The 5 Cookie Questions You Should Ask Your Agency Today
Are you prepared for the cookie-less world? Many changes have already been implemented, with more coming; they may already be affecting your tracking and performance. But don’t panic; it’s not as complicated as you may think. Once you understand what cookies are, MSI has got you covered with the 5 questions you should be asking your agency so we can tackle these changes together.
Question 1: How are we supplementing cookie tracking with identity resolution solutions?
- As users continue to update their browsers and wait for Chrome to kill cookies off completely, you may see a slow drop-off in conversions due to the change in trackability. We saw this from 2018 to 2019 when ITP 2.0 was implemented and expect a similar change with the recent announcements from Google and the IAB; it wasn’t overnight, but still necessary to update our tracking solution. We were able to track 30% more conversions when supplementing cookie tracking with identity resolution solutions. Ray Kingman of Semcasting dives deeper into the definitions of identity resolution solutions in an interview with AdExchanger, explaining, “Structurally, we are moving from an opt-out structure to opt-in model,” as we will now be reliant upon consumers and data collectors having a more transparent relationship, with some control being granted back to the consumer.
Question 2: How are you minimizing the effect of the loss of third-party cookies?
- With an Always-Omni approach, we’ve discovered many ways to reach users in a safe, impactful and engaging way. We put in place people-based marketing strategies that utilize secure data points like device ID targeting, IP address segmentation and Wi-Fi connection points. This allows us to segment out the audience and retarget with sequential messaging across all of their devices and channels (perhaps it is a connected TV ad paired with a retargeting digital print message).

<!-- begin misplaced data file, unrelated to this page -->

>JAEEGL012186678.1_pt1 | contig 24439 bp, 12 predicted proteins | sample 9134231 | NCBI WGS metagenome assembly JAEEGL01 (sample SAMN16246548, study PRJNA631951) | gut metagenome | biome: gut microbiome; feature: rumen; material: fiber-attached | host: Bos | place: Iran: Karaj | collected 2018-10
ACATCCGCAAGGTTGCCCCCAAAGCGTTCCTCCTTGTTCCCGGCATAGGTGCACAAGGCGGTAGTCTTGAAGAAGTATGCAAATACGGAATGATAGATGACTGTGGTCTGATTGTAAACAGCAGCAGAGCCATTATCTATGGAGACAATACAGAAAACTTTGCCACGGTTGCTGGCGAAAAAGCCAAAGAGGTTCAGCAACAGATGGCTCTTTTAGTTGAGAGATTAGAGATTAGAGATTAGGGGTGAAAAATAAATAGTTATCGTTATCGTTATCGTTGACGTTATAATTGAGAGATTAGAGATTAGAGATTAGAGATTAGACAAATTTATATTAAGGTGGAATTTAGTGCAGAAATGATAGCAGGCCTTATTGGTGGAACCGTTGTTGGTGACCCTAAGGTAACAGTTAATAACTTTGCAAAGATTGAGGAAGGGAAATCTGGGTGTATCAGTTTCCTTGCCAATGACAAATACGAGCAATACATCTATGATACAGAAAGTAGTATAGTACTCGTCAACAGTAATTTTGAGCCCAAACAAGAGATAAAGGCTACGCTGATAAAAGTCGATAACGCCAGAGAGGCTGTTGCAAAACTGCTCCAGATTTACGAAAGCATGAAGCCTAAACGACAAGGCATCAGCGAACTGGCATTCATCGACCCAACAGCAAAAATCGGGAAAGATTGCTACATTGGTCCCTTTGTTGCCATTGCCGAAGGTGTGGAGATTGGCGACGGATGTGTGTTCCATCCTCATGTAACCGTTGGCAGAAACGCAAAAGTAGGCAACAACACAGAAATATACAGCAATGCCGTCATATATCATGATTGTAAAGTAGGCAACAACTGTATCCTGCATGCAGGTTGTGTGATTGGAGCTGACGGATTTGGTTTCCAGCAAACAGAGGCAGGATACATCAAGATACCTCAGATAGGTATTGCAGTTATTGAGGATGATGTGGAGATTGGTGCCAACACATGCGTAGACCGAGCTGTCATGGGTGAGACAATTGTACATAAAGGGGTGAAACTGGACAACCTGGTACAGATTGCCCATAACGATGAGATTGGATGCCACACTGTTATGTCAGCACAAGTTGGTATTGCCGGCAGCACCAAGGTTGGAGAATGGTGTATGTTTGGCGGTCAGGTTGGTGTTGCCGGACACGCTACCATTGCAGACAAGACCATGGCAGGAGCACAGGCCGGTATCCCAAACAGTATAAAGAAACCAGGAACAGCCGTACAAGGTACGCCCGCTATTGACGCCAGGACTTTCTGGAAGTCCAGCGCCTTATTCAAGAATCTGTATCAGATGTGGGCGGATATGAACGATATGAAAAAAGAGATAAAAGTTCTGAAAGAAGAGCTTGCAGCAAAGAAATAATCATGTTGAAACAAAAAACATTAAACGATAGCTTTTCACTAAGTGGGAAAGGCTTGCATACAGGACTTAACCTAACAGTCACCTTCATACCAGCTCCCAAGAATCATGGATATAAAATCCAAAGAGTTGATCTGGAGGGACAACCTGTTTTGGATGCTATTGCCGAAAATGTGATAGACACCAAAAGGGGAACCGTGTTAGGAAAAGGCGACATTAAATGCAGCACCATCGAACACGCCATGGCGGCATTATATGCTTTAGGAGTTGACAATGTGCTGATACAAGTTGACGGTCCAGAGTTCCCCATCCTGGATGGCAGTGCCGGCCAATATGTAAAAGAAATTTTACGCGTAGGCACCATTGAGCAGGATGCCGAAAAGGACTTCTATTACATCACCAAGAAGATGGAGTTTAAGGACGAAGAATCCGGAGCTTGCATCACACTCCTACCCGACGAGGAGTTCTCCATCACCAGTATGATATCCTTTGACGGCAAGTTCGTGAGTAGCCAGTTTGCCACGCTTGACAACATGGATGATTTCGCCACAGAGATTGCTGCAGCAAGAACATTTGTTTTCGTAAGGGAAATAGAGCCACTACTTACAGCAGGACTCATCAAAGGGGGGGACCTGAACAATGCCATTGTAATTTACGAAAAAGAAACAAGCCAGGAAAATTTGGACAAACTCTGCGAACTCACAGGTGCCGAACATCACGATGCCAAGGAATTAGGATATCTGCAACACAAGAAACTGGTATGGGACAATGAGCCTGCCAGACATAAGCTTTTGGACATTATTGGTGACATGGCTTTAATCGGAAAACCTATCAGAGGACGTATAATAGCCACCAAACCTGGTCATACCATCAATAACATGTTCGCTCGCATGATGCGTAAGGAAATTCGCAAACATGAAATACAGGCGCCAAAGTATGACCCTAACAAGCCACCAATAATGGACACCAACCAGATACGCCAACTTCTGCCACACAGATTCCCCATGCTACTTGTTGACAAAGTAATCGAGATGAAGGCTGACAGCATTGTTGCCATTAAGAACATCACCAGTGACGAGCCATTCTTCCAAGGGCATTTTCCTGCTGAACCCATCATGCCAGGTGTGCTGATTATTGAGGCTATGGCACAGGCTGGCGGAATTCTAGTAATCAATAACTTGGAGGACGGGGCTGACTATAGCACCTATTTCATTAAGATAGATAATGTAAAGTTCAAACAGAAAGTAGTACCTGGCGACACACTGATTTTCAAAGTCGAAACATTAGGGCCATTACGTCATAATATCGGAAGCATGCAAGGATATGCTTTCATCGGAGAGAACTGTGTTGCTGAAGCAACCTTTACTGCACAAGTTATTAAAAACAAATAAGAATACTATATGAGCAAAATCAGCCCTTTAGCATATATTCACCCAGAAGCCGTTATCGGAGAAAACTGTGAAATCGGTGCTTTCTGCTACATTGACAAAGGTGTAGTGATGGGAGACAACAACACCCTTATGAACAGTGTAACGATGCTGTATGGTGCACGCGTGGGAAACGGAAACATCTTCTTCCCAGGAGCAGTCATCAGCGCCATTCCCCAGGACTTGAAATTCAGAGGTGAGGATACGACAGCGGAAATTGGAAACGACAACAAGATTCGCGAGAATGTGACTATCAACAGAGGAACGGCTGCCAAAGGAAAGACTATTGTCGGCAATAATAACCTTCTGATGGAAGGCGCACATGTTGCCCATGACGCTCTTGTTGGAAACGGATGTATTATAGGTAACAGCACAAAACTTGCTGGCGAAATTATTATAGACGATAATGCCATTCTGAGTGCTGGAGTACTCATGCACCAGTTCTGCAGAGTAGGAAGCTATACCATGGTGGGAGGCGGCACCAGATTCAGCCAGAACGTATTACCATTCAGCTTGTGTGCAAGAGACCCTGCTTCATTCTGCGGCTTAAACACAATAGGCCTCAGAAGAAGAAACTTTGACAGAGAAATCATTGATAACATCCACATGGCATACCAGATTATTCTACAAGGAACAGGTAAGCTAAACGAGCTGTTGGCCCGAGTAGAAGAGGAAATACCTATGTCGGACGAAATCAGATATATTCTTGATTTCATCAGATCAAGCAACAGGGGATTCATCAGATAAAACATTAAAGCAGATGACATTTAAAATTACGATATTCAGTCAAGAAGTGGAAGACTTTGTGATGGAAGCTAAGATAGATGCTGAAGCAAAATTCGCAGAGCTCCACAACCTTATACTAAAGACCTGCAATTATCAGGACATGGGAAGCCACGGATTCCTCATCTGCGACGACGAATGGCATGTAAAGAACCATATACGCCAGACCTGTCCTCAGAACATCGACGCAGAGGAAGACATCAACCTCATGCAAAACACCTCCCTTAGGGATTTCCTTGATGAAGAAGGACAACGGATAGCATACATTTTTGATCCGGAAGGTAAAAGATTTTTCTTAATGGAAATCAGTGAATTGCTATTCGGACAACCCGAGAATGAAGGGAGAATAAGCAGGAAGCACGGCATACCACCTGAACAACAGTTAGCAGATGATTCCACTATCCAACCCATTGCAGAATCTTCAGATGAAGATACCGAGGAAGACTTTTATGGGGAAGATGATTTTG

Question 3: How did iOS14 affect our current targeting capabilities?
- We had to make adjustments to our targeting strategies. The new iOS14 updates limits the ability to retarget in the same way. Retargeting can still be an effective tool, although limited due to the new “opt-in” approach. This affects the way we can use audience data but does not affect the ability to target consumers contextually (what they’re reading, consuming, etc.). Moreover, you can target based on device, allowing you to segment out your iPhone users from Android, allowing you to be more efficient with your marketing spend. Thus, when targeting iPhone users (who have updated their OS), it is imperative to adjust your retargeting strategies to focus more on contextual targeting rather than audience.
Question 4: Are we currently tracking conversions in Mozilla and Safari browsers with DCM?
- Mozilla and Safari have been without third-party cookies for some time now. It’s important to consider this audience when tracking, as these browsers account for 30% of internet traffic. We were able to track 5% more conversions when tracking cross-browser. It’s extremely easy to check if you are. Go into DCM and see if you have checked off “Enhanced Attribution.” That’s it!
Question 5: Do we have access to new updates from data and attribution partners?
- Google Updates: It’s extremely easy to set up your tracking parameters in Google to account for the new updates. Big picture, Google is working on the Privacy Sandbox “to build innovations that protect anonymity…,” which they explicitly say will not build alternate identifiers to track individuals as they browse.
- DSPs/SSPs/Data Partners: LiveRamp, Amobee, Magnite, The Trade Desk and many others have owned the conversation in staying ahead of the cookie-less curve, explaining that not much should change, as cookies only affect the browsing internet. They are focused on unifying user identities and audience authentication by offering products that enable a more effective solution for leveraging using user data. For example, LiveRamp touts Authenticated Traffic Solution (ATS) for enabling direct connections between publisher’s inventory and marketers to access private marketplaces (PMPs)
- Social Apps: Social apps (i.e. Snap, TikTok, Reddit) and premium publishers (i.e. The New York Times) all utilize logins and passwords. This acts as the unique ID that allows marketers to tap into people-based marketing on social. They are unaffected in terms of using their own first-party data; however, their ability to use advertisers’ data (to remarket consumers who visit their apps) will be impacted if solutions aren’t put in place (this can be as simple as updating the DNS for Facebook).